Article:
Synonyms for stroke
Antonyms for stroke
EXAMPLES FROM THE WEB FOR STROKE
It would be a stroke of luck if I could stumble on one of his hiding places!
If they have to stroke 'em they do it plenty gingerly and you can see 'em shudderin' inside like.
He must have thick, flossy hair like Mimi, so that I can stroke him.
Do, some kind Christian, pump a stroke or two, just to wet my whistle.
You have not done a stroke of work all this morning; quite an unusual thing for you, George.
The whistle sounds, punctually to the stroke of six; we are off.
The toss of the antlers to meet the stroke drew the man up standing.
On Model B a Holmes rotary 7-cylinder motor of 4x4-inch bore and stroke is used.
His motives for this stroke of originality were difficult to discover.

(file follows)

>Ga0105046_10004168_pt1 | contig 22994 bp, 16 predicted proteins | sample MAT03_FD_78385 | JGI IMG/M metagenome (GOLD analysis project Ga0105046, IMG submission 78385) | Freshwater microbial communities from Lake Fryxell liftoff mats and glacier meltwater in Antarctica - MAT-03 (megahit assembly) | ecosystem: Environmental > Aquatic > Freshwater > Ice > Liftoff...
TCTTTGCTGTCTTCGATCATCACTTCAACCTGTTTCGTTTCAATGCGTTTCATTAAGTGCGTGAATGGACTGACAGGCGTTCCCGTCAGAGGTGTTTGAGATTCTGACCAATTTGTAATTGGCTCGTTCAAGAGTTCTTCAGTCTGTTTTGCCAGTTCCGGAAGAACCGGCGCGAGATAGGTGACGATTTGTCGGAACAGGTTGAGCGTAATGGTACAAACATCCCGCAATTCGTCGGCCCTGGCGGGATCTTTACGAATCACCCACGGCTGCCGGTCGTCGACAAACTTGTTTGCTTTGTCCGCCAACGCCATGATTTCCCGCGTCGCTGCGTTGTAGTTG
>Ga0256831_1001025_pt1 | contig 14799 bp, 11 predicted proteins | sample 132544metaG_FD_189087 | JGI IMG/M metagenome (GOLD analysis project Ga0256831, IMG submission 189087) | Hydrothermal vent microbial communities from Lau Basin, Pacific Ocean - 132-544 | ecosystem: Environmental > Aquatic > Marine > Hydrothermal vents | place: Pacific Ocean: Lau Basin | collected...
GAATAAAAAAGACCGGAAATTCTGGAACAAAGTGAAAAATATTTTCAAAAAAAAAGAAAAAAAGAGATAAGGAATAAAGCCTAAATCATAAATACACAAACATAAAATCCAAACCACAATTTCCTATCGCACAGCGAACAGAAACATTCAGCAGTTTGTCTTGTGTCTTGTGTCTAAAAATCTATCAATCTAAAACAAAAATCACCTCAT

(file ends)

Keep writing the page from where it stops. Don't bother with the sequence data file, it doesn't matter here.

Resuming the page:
I could not swim a stroke; and I sang out, lustily, for help.
"act of striking," c.1300, probably from Old English *strac, from Proto-Germanic *straikaz (cf. Middle Low German strek, German streich, Gothic striks "stroke"), related to the verb stracian (see stroke (v.)). The meaning "mark of a pen" is from 1560s; that of "a striking of a clock" is from mid-15c. Sense of "feat, achievement" (e.g. stroke of luck, 1853) first found 1670s; the meaning "single pull of an oar or single movement of machinery" is from 1731. Meaning "apoplectic seizure" is from 1590s (originally the Stroke of God's Hand). Swimming sense is from 1800.